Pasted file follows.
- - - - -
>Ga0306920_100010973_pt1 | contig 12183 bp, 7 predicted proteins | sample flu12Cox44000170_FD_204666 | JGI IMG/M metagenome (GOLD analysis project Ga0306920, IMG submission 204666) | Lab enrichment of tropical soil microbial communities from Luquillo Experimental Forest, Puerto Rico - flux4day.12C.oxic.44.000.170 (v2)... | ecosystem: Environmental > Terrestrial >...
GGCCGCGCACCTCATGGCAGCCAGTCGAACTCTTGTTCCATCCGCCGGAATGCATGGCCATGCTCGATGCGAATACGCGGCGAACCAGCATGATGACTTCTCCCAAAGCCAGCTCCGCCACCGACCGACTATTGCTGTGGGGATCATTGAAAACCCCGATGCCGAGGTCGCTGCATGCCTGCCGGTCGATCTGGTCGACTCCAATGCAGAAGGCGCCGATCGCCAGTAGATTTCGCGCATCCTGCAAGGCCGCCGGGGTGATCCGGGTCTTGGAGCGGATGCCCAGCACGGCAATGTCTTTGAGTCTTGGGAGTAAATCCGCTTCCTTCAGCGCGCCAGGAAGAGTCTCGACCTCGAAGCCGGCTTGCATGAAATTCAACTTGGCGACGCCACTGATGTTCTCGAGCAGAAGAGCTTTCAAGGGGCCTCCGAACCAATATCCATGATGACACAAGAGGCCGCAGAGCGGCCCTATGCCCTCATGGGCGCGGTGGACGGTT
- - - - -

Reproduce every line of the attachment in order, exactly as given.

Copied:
>Ga0306920_100010973_pt1 | contig 12183 bp, 7 predicted proteins | sample flu12Cox44000170_FD_204666 | JGI IMG/M metagenome (GOLD analysis project Ga0306920, IMG submission 204666) | Lab enrichment of tropical soil microbial communities from Luquillo Experimental Forest, Puerto Rico - flux4day.12C.oxic.44.000.170 (v2)... | ecosystem: Environmental > Terrestrial >...
GGCCGCGCACCTCATGGCAGCCAGTCGAACTCTTGTTCCATCCGCCGGAATGCATGGCCATGCTCGATGCGAATACGCGGCGAACCAGCATGATGACTTCTCCCAAAGCCAGCTCCGCCACCGACCGACTATTGCTGTGGGGATCATTGAAAACCCCGATGCCGAGGTCGCTGCATGCCTGCCGGTCGATCTGGTCGACTCCAATGCAGAAGGCGCCGATCGCCAGTAGATTTCGCGCATCCTGCAAGGCCGCCGGGGTGATCCGGGTCTTGGAGCGGATGCCCAGCACGGCAATGTCTTTGAGTCTTGGGAGTAAATCCGCTTCCTTCAGCGCGCCAGGAAGAGTCTCGACCTCGAAGCCGGCTTGCATGAAATTCAACTTGGCGACGCCACTGATGTTCTCGAGCAGAAGAGCTTTCAAGGGGCCTCCGAACCAATATCCATGATGACACAAGAGGCCGCAGAGCGGCCCTATGCCCTCATGGGCGCGGTGGACGGTT